Backing Net-Zero Emissions & Not Backing Nuclear Power Generation: You Can’t Be Serious
The anti-capitalist, anti-progress, anti-human climate zealot reveals himself by backing net-zero emissions while rejecting nuclear power generation.
The crony capitalist pursuing a net-zero target is, of course, easy to spot; with him, it’s a case of follow the money. Whip up the fear and imminent climate catastrophe and then point to the only ‘solution’ on offer in rent-seeker town: wind and solar power, only made possible by massive and endless subsidies, that naturally fuel his interest in ‘saving the planet’.
The crony capitalist will merrily line his pockets while depriving the Third World and the working poor in his own country of reliable and affordable electricity, and the jobs and prosperity it brings. His motive is simply greed and profit. Think Al Gore and his buddies.
The climate zealot does it because he has a burning antipathy towards all humans to do not share his doomsday-is-nigh sense of pessimism.
At the moment, the energy policy being rolled out by the Liberal/National Coalition under Scott Morrison (PM) bracket and Angus Taylor (Energy Minister) is utterly bewildering. First, because it represents political suicide (given voters’ wholesale rejection of a similar policy put up by Labor in May 2019, albeit a more modest 45% carbon dioxide gas emissions reduction target). Secondly, because the one policy that would save Morrison from electoral oblivion is strictly taboo.
Neither Morrison nor Taylor has the temerity to present the Australian public with the option of voting for the only way of meeting their proposed net-zero carbon dioxide emissions target: nuclear power generation.
It’s an approach which is bereft of political touch and logic; polling shows that Australian voters are overwhelmingly in favour of nuclear power generation. Political history shows they are also overwhelmingly hostile to taxes on carbon dioxide gas that enrich crony capitalists at the expense of jobs in Australia’s manufacturing, energy and mining industries and at the expense of households, already suffering among the highest electricity prices in the world.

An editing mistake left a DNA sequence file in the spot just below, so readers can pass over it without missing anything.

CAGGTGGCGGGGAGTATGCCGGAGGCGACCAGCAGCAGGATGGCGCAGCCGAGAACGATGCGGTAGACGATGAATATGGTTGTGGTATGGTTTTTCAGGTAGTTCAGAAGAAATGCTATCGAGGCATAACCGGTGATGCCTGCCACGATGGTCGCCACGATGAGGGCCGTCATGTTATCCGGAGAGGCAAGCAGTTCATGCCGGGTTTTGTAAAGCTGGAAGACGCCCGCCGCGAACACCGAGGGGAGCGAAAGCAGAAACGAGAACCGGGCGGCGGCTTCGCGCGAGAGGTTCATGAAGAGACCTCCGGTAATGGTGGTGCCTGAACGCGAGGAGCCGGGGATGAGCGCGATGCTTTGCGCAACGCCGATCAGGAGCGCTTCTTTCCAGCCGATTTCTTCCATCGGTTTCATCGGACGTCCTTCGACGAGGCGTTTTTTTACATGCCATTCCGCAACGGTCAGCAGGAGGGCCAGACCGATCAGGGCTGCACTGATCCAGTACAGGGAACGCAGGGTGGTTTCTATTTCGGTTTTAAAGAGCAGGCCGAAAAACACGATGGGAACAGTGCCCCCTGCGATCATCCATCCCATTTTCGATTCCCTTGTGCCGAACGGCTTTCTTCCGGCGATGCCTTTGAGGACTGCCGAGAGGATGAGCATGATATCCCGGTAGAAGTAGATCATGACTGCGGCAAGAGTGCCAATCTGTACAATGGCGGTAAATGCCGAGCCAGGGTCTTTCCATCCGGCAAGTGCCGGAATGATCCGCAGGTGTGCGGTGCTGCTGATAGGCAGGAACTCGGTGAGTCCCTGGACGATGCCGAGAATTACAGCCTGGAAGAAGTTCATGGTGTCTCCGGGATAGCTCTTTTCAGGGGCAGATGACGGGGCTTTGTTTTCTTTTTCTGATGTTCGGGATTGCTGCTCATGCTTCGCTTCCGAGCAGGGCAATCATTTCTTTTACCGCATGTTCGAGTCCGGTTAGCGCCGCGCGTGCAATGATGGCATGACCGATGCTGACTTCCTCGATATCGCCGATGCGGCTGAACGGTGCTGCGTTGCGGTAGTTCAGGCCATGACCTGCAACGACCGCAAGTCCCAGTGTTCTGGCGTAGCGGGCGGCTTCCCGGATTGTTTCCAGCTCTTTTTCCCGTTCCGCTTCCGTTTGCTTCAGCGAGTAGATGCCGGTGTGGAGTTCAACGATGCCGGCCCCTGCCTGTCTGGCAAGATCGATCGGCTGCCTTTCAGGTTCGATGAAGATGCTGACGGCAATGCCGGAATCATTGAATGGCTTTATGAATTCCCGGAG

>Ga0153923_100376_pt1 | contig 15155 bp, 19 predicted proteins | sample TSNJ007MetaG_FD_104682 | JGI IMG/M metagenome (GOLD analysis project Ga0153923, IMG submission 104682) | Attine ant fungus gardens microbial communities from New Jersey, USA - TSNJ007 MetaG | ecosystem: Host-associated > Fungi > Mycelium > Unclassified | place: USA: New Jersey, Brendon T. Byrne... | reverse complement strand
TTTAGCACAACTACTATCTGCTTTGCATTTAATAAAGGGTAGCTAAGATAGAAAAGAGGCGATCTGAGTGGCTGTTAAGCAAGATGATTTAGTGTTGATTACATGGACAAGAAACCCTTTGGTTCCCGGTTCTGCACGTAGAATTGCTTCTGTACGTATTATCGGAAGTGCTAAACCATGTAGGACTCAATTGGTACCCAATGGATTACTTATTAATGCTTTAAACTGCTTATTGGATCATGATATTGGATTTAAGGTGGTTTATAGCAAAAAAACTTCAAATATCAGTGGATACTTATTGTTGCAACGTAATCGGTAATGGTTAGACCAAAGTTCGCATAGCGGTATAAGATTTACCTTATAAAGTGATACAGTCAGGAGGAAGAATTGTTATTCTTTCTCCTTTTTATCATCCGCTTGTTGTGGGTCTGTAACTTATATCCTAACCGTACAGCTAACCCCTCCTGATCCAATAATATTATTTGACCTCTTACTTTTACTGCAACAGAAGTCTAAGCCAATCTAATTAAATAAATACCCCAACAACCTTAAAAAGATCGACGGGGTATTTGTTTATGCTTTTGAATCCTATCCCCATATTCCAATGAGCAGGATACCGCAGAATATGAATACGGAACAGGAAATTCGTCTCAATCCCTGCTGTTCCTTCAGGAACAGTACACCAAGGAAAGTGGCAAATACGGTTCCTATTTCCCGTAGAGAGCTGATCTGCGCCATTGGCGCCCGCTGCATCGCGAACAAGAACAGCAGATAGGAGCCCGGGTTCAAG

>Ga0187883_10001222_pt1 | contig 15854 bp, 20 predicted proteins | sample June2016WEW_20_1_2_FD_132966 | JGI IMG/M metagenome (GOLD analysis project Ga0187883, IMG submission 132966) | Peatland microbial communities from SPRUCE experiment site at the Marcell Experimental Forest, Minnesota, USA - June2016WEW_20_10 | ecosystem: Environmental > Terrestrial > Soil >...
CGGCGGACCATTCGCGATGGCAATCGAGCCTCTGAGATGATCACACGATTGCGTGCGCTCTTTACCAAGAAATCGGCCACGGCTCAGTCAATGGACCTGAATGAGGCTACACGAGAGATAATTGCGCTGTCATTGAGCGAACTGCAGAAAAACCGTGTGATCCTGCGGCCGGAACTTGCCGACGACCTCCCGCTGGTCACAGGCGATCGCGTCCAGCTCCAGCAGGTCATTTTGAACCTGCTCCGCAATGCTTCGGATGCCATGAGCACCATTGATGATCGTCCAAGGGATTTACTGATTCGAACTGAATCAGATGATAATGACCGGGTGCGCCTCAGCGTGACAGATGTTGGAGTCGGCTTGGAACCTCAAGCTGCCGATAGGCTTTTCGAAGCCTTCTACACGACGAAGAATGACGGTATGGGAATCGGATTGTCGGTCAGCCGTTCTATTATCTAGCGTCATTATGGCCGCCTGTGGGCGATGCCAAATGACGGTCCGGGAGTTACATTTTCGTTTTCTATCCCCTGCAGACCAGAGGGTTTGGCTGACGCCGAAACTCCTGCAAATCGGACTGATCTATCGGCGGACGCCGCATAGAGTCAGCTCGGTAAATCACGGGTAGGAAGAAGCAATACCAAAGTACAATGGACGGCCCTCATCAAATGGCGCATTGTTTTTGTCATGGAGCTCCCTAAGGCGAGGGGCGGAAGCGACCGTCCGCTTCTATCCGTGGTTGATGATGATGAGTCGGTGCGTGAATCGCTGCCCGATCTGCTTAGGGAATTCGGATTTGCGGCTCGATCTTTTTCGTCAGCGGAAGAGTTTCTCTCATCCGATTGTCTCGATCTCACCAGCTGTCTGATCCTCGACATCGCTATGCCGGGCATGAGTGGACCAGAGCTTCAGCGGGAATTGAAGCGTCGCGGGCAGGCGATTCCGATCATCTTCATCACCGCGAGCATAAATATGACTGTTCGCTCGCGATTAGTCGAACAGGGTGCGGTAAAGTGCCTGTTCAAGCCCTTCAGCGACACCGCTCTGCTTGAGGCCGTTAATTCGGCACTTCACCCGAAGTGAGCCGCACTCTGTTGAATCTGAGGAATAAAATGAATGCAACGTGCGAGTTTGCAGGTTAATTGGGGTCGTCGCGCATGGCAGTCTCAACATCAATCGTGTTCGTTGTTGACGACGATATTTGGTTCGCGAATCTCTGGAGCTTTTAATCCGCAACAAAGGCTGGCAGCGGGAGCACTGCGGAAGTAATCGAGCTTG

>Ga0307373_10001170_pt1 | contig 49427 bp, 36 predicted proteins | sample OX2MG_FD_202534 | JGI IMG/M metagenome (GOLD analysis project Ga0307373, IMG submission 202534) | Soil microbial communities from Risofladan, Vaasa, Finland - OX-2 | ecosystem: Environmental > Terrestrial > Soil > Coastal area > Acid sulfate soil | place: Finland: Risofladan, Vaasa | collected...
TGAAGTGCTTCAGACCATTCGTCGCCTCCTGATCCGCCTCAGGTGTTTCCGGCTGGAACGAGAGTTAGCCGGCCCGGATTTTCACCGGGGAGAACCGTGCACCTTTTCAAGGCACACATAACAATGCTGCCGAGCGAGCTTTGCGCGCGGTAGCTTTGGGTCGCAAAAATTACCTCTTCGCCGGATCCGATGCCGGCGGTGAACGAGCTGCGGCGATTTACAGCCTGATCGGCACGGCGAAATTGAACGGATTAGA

Maybe, just maybe, Morrison and Taylor will come to grips with their looming political demise and start using the ‘N’ word like their country’s economic future and prosperity depended upon it.
The Australian’s Chris Kenny makes the same point below.
If we’re serious about net zero, nuclear energy ban must end
23 October 2021
The test for those who are eager to sign up to a net-zero by 2050 carbon emissions target is whether they are open to discuss an increased role for nuclear energy. If they rule out nukes – rather than agree they must at least be considered in any discussion of a low-emissions energy mix – they clearly are more interested in political grandstanding than practical outcomes.
This means that in this country the Australian Labor Party and the Greens are interested in the climate debate primarily for political posturing, and that the Coalition, formally, is unwilling to challenge them – although perhaps as many as half of Coalition MPs think that should change.
Pursuing the goal of low-emissions energy without debating the only known source of reliable, emissions-free energy is like framing a budget without discussing taxation.
More than 100 wind farms with close to 3000 wind turbines are spread across our nation after investments totalling about $15bn were effectively underwritten in recent decades by government’s renewable energy target – yet still they deliver less than 10 per cent of our electricity. Think about the footprint and investment needed to multiply that threefold or close to tenfold – and consider also the exacerbation of reliability and price problems, and what you would do when the wind stopped everywhere at once.